Six hundred years ago, rabbits were farmed here for their meat and their fur and the area in which they were kept was known as a warren. The warrener managed the warren and nurtured, protected and trapped the rabbits which were high status, luxury items for the upper classes, much prized and carefully managed. Only those with manorial rights could own a warren, and rabbits enjoyed the same exclusive protection as, for example, the pigeons in a lord's dovecote.
Four thousand rabbits were provided for the banquet that followed the installation of George Neville as Archbishop of York in 1465. Rabbit fur was used to trim luxury robes and cloaks, especially if it was black or silver-grey. Henry VI had a nightshirt lined with black rabbit fur and the monks of Thetford Priory gave Katherine of Aragon (first wife of Henry VIII) a gift of rabbit fur trimmings for her gowns when she visited them in 1513
There were twenty six warrens in Breckland, nineteen of which date from the 1300s. Archaeological and archival evidence exists for them all, with the best archaeological sites within Thetford Forest.
Many of the warrens were established by monasteries or by great landowners such as the Duchy of Lancaster. The rabbits were a source of fresh meat in winter, but they were also a means of making a profitable income when sold commercially. This was particularly significant in an area where much of the land occupied by the warrens was too marginal for productive arable farming.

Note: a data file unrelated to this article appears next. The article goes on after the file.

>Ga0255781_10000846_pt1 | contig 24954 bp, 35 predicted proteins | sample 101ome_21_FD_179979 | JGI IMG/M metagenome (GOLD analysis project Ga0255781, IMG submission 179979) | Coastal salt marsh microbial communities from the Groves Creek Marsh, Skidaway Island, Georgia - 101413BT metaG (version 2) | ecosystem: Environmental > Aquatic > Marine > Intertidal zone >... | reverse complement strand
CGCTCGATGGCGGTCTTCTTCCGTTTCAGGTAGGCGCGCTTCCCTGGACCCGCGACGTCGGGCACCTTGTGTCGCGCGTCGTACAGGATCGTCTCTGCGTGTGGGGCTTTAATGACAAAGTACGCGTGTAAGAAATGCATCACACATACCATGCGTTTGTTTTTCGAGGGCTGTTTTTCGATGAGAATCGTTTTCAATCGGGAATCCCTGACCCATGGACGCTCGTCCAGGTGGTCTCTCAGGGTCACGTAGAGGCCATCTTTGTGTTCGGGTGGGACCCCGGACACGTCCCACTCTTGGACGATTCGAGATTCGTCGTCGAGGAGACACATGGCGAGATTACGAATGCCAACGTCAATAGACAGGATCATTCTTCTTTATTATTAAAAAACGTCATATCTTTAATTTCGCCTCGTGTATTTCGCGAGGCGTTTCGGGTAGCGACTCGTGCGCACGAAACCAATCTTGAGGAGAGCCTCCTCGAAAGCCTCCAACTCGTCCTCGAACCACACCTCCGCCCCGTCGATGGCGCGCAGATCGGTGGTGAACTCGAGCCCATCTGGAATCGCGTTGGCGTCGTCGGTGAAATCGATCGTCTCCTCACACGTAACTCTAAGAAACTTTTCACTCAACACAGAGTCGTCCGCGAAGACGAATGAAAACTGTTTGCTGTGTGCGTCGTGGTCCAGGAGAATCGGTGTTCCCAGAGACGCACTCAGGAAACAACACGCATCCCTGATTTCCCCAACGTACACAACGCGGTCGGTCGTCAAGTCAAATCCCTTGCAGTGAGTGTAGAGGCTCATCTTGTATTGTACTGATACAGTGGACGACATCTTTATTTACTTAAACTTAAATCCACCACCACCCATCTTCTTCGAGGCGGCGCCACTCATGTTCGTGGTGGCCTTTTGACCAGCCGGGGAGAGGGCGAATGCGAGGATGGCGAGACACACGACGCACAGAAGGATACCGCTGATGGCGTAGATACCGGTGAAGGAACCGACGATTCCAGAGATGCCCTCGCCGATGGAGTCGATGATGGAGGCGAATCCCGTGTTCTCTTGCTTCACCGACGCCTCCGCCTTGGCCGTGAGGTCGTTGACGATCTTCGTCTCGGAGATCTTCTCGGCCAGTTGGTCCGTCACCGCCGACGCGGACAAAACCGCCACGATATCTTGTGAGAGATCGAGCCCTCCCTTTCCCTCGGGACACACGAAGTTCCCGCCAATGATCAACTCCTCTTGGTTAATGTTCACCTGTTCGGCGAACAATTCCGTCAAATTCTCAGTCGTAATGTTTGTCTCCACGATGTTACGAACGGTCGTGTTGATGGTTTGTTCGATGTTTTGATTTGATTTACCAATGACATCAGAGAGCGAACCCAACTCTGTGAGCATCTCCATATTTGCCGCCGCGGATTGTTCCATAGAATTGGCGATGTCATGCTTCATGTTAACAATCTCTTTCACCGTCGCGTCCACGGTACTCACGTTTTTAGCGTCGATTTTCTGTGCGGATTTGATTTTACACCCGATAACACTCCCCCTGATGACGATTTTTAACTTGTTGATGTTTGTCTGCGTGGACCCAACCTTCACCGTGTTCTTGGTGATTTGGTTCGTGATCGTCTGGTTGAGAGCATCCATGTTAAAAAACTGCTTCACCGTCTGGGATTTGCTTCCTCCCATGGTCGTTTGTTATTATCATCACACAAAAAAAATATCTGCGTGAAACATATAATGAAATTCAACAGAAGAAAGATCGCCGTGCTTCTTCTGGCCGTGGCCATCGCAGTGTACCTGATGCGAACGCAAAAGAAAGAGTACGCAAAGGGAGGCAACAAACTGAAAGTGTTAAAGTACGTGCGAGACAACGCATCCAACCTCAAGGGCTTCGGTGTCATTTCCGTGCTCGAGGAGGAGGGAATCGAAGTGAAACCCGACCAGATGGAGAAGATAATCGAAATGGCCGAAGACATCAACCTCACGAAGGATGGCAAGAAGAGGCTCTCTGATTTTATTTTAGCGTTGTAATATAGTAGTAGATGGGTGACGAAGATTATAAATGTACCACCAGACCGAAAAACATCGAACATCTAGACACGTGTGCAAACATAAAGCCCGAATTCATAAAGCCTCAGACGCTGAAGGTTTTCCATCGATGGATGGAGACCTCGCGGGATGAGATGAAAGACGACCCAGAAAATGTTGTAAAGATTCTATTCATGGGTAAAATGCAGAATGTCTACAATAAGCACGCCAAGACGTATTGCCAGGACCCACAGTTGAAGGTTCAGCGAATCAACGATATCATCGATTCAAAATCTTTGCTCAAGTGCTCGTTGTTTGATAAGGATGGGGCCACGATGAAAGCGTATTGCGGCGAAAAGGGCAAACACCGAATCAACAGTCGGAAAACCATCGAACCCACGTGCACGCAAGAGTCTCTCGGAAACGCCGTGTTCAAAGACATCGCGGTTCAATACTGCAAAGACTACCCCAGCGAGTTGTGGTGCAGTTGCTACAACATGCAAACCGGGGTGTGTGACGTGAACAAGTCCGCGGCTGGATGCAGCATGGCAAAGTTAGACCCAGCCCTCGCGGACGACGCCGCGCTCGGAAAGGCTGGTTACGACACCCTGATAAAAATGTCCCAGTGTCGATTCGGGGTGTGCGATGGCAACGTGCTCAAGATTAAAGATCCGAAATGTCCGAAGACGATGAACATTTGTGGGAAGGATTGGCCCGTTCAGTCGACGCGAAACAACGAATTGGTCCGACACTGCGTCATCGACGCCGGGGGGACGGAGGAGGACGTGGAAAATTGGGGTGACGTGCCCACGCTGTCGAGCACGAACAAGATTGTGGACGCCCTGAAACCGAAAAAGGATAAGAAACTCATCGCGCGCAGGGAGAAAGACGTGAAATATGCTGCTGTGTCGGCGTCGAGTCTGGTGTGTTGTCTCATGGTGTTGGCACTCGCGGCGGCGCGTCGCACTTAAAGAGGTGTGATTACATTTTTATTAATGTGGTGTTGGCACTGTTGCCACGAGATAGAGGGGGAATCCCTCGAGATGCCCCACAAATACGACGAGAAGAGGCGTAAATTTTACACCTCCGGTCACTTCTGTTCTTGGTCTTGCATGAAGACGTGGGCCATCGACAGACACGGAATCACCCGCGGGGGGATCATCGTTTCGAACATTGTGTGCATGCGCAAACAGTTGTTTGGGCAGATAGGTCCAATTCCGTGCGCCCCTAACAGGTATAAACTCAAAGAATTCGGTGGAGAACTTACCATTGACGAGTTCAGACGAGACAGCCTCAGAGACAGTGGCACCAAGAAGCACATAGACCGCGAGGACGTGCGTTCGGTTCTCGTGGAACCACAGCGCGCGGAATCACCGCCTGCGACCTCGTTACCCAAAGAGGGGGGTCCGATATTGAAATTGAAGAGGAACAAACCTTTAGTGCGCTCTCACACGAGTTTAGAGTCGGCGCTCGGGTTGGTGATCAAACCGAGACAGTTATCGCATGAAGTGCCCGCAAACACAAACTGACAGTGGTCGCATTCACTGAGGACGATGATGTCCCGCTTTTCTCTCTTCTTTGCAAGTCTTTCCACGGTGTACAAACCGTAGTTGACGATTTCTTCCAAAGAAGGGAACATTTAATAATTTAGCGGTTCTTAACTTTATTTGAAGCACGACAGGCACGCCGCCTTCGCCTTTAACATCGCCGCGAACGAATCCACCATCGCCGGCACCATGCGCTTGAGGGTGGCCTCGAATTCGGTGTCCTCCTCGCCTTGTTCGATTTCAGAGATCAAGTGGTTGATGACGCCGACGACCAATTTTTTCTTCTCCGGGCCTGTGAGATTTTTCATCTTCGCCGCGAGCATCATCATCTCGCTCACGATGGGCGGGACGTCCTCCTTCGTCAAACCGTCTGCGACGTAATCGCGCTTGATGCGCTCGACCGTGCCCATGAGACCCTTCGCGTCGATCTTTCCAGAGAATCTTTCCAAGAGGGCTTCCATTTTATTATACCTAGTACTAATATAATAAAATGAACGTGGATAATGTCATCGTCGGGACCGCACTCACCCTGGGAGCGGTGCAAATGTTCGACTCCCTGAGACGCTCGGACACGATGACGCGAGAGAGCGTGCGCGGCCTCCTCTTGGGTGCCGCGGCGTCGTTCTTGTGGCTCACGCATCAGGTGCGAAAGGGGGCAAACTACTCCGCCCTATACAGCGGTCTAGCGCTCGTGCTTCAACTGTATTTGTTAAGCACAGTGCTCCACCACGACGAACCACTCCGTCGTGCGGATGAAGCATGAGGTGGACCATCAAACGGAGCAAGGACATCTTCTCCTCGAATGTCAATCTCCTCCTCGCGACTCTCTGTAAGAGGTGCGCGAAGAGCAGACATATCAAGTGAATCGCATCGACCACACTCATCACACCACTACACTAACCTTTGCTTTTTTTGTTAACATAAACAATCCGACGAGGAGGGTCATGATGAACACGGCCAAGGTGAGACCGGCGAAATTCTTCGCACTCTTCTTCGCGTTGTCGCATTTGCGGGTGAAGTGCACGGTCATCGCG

After the Dissolution of the Monasteries in the 1530s, the warrens passed to lay landowners, often as part of an estate purchased as monastic lands were sold off. However, they mostly continued to function as working warrens until the eighteenth century and in some notable cases well beyond this date, supplying the two fur factories in Brandon. Lakenheath was one of the last working warrens and survived until 1940.
Each warren was defined by perimeter banks, two metres high and twelve metres high, often with a hedge on top of the bank and Downham Warren has some of the best-surviving banks. They are generally substantial, particularly where they abut the warrens of Brandon (west), Thetford (east) and Elveden (south).
The three and then four linear parallel banks on the western edge of the warren, two of which converge in several instances to form a funnel, may be trapping banks. It is thought that the rabbits were driven between the banks and trapped in nets located at the merging points.
The warren was probably owned by Ixworth Priory in the medieval period, then Richard Coddington (from 1538), the Heighams of Gazeley and the Wrights of Kilverstone. Charles Cadogan Sloane purchased the warren in 1778 and began the process of converting the warren to other uses, notably plantations and sheep.
The Warren Lodge was the workplace and the dwelling place of the warrener. Built on the highest point of the warren to give him the best view across it, it also gave him protection against poachers. This is where the name "High Lodge" comes from. The ground floor was used to store the rabbit carcasses, the nets, traps and lanterns, while the living accommodation was on the first floor.
Downham Lodge is shown on a series of maps: 1736; 1783; 1791 and 1794.
The Lodge is marked on the Cadogan Estate Map of 1791 with "Lodge Field", enclosed by internal banks. The lodge was close to where Oak Lodge Community Building now stands. High Lodge Forest Centre is within the "Lodge Field"
The history of the warren was researched by volunteers as part of the Breckland Society's Warrens of Breckland project. The report may be read on the society website.